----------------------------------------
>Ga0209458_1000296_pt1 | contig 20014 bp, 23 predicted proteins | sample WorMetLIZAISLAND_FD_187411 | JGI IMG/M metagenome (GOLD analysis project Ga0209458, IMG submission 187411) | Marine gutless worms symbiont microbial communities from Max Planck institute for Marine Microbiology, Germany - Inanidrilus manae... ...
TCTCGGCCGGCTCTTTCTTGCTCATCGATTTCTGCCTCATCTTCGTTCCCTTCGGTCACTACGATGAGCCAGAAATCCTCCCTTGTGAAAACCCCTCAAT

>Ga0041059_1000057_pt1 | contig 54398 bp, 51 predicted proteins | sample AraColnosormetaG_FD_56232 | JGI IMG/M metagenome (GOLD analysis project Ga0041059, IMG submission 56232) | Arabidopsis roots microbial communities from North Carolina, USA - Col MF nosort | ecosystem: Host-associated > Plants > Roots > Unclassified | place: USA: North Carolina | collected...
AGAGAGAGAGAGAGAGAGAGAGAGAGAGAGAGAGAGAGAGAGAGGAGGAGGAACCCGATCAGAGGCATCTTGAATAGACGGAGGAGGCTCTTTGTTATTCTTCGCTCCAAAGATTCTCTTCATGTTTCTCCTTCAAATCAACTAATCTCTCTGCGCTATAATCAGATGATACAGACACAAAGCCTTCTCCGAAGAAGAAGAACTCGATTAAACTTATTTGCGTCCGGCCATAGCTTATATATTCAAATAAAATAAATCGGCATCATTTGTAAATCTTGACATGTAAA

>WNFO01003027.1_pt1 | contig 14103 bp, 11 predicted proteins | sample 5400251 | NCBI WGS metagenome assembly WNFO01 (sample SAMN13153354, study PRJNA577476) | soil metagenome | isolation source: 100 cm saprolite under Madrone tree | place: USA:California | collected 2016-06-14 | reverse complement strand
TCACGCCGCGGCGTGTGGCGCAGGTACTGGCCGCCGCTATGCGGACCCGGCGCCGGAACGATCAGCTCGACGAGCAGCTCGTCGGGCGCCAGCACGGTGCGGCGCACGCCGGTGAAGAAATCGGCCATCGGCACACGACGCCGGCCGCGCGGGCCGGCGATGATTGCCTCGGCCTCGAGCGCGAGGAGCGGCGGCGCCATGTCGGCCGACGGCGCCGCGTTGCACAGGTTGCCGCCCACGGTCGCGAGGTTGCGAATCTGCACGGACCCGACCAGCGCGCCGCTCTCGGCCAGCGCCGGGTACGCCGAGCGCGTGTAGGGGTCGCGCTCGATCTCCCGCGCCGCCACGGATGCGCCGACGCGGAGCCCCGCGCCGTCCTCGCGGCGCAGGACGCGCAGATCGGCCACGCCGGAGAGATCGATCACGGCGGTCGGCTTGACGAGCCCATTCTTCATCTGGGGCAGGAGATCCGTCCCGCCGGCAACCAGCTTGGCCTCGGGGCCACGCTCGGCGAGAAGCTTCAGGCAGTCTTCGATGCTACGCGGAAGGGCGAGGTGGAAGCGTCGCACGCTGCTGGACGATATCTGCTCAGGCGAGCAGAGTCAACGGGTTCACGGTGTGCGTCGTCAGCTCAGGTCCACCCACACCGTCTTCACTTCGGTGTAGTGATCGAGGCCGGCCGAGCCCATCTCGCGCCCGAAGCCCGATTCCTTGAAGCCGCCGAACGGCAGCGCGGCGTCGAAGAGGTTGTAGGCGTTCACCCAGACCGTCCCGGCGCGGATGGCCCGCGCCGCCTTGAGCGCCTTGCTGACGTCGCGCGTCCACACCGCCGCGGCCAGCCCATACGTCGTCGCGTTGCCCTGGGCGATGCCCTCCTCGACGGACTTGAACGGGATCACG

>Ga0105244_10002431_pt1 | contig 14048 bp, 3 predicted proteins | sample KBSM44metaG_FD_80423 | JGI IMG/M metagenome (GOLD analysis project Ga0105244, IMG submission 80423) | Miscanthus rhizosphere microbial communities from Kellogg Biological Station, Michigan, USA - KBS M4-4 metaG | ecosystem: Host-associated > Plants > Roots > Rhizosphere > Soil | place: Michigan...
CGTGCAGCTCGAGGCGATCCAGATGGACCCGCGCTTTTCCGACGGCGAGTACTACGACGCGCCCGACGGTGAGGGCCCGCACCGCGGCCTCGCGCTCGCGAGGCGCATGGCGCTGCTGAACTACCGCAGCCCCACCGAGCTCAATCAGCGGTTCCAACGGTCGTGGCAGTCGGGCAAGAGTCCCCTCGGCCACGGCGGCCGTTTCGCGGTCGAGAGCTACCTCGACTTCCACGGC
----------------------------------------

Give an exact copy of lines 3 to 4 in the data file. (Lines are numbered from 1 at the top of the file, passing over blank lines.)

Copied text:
>Ga0041059_1000057_pt1 | contig 54398 bp, 51 predicted proteins | sample AraColnosormetaG_FD_56232 | JGI IMG/M metagenome (GOLD analysis project Ga0041059, IMG submission 56232) | Arabidopsis roots microbial communities from North Carolina, USA - Col MF nosort | ecosystem: Host-associated > Plants > Roots > Unclassified | place: USA: North Carolina | collected...
AGAGAGAGAGAGAGAGAGAGAGAGAGAGAGAGAGAGAGAGAGAGGAGGAGGAACCCGATCAGAGGCATCTTGAATAGACGGAGGAGGCTCTTTGTTATTCTTCGCTCCAAAGATTCTCTTCATGTTTCTCCTTCAAATCAACTAATCTCTCTGCGCTATAATCAGATGATACAGACACAAAGCCTTCTCCGAAGAAGAAGAACTCGATTAAACTTATTTGCGTCCGGCCATAGCTTATATATTCAAATAAAATAAATCGGCATCATTTGTAAATCTTGACATGTAAA